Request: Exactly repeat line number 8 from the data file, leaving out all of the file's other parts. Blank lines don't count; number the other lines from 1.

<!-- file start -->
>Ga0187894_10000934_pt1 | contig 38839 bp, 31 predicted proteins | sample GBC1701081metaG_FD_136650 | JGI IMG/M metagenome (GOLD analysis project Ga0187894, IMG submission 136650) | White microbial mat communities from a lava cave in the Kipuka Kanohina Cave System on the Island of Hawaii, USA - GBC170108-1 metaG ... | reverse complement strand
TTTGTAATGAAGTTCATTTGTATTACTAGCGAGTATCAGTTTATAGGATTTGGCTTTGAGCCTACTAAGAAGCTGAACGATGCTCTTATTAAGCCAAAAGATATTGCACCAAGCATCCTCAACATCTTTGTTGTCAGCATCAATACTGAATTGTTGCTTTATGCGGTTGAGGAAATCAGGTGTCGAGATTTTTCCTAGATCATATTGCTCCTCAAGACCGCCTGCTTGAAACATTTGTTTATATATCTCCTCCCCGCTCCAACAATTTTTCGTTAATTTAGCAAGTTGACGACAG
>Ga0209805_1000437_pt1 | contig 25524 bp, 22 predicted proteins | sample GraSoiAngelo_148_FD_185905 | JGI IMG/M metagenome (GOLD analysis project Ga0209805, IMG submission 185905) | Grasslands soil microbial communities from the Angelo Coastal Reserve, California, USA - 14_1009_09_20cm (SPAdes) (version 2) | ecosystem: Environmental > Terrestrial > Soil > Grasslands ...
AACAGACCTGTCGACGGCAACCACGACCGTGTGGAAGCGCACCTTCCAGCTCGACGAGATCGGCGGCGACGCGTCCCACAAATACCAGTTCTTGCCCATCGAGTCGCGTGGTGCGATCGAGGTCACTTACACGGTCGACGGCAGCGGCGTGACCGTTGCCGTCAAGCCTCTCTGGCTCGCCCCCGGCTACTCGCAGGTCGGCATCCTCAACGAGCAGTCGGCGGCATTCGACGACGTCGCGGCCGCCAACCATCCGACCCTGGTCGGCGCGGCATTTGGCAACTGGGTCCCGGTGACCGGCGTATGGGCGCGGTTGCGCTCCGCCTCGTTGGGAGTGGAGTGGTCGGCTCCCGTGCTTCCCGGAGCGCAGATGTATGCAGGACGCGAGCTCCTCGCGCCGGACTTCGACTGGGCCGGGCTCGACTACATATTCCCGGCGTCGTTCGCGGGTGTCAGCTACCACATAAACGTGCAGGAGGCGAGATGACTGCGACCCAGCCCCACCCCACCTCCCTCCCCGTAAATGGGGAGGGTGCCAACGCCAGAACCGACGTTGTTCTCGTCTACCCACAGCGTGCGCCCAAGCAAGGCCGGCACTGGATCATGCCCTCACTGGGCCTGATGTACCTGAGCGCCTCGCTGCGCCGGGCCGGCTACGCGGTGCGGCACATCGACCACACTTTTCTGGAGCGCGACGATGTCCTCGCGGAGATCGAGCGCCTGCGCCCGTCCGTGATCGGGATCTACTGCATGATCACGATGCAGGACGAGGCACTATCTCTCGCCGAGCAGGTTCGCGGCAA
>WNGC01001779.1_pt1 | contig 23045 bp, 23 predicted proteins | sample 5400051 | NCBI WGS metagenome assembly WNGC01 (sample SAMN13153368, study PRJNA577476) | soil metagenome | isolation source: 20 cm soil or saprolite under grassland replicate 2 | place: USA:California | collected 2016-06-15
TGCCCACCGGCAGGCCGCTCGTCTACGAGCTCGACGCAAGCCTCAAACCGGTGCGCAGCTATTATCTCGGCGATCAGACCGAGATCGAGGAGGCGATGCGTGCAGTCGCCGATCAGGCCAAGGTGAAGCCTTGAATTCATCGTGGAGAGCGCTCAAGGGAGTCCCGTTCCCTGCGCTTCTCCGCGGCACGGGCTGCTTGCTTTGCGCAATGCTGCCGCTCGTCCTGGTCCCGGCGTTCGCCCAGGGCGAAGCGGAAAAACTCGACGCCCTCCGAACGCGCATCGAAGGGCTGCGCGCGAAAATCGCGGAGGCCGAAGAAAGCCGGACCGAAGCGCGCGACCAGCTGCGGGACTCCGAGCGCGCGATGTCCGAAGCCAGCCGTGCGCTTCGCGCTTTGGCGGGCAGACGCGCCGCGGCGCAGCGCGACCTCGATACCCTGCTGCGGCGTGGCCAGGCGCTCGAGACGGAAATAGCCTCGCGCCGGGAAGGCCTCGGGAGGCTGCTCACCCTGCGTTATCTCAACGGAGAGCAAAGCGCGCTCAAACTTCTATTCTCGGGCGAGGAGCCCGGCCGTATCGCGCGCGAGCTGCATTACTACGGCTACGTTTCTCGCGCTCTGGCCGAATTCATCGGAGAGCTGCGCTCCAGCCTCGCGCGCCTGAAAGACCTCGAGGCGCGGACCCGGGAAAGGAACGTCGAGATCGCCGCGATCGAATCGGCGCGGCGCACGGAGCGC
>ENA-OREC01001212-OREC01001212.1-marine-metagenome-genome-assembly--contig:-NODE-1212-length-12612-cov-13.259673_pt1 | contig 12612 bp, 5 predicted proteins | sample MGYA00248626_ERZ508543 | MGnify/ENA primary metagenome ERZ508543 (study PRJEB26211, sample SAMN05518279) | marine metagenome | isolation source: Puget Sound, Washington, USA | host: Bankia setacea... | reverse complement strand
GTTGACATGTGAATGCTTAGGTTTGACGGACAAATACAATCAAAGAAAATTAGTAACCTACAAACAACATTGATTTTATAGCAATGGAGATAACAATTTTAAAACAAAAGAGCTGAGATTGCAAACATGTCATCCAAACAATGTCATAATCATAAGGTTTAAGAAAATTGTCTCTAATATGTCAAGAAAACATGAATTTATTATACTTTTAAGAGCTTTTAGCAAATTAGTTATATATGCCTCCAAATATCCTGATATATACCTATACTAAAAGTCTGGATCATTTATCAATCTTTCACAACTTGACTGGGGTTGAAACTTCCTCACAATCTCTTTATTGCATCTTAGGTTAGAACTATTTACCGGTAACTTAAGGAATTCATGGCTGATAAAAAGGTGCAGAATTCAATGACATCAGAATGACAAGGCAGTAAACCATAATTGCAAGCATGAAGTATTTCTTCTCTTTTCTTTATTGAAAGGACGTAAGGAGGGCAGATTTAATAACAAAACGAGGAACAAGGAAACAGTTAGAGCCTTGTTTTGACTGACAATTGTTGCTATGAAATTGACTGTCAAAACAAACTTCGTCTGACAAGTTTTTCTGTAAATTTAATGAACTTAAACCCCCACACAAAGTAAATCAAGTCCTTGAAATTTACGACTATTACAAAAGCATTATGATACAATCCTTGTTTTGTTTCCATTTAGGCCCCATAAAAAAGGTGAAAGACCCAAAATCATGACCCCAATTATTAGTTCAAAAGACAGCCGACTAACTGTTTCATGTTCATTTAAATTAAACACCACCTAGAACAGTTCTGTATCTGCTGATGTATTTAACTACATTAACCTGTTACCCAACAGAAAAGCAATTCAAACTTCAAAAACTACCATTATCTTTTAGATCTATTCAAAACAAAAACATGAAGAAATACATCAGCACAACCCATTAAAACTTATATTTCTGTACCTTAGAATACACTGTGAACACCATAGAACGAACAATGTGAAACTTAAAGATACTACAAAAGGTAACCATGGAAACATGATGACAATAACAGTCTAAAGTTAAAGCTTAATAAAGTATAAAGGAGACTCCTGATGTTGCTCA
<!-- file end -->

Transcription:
GTTGACATGTGAATGCTTAGGTTTGACGGACAAATACAATCAAAGAAAATTAGTAACCTACAAACAACATTGATTTTATAGCAATGGAGATAACAATTTTAAAACAAAAGAGCTGAGATTGCAAACATGTCATCCAAACAATGTCATAATCATAAGGTTTAAGAAAATTGTCTCTAATATGTCAAGAAAACATGAATTTATTATACTTTTAAGAGCTTTTAGCAAATTAGTTATATATGCCTCCAAATATCCTGATATATACCTATACTAAAAGTCTGGATCATTTATCAATCTTTCACAACTTGACTGGGGTTGAAACTTCCTCACAATCTCTTTATTGCATCTTAGGTTAGAACTATTTACCGGTAACTTAAGGAATTCATGGCTGATAAAAAGGTGCAGAATTCAATGACATCAGAATGACAAGGCAGTAAACCATAATTGCAAGCATGAAGTATTTCTTCTCTTTTCTTTATTGAAAGGACGTAAGGAGGGCAGATTTAATAACAAAACGAGGAACAAGGAAACAGTTAGAGCCTTGTTTTGACTGACAATTGTTGCTATGAAATTGACTGTCAAAACAAACTTCGTCTGACAAGTTTTTCTGTAAATTTAATGAACTTAAACCCCCACACAAAGTAAATCAAGTCCTTGAAATTTACGACTATTACAAAAGCATTATGATACAATCCTTGTTTTGTTTCCATTTAGGCCCCATAAAAAAGGTGAAAGACCCAAAATCATGACCCCAATTATTAGTTCAAAAGACAGCCGACTAACTGTTTCATGTTCATTTAAATTAAACACCACCTAGAACAGTTCTGTATCTGCTGATGTATTTAACTACATTAACCTGTTACCCAACAGAAAAGCAATTCAAACTTCAAAAACTACCATTATCTTTTAGATCTATTCAAAACAAAAACATGAAGAAATACATCAGCACAACCCATTAAAACTTATATTTCTGTACCTTAGAATACACTGTGAACACCATAGAACGAACAATGTGAAACTTAAAGATACTACAAAAGGTAACCATGGAAACATGATGACAATAACAGTCTAAAGTTAAAGCTTAATAAAGTATAAAGGAGACTCCTGATGTTGCTCA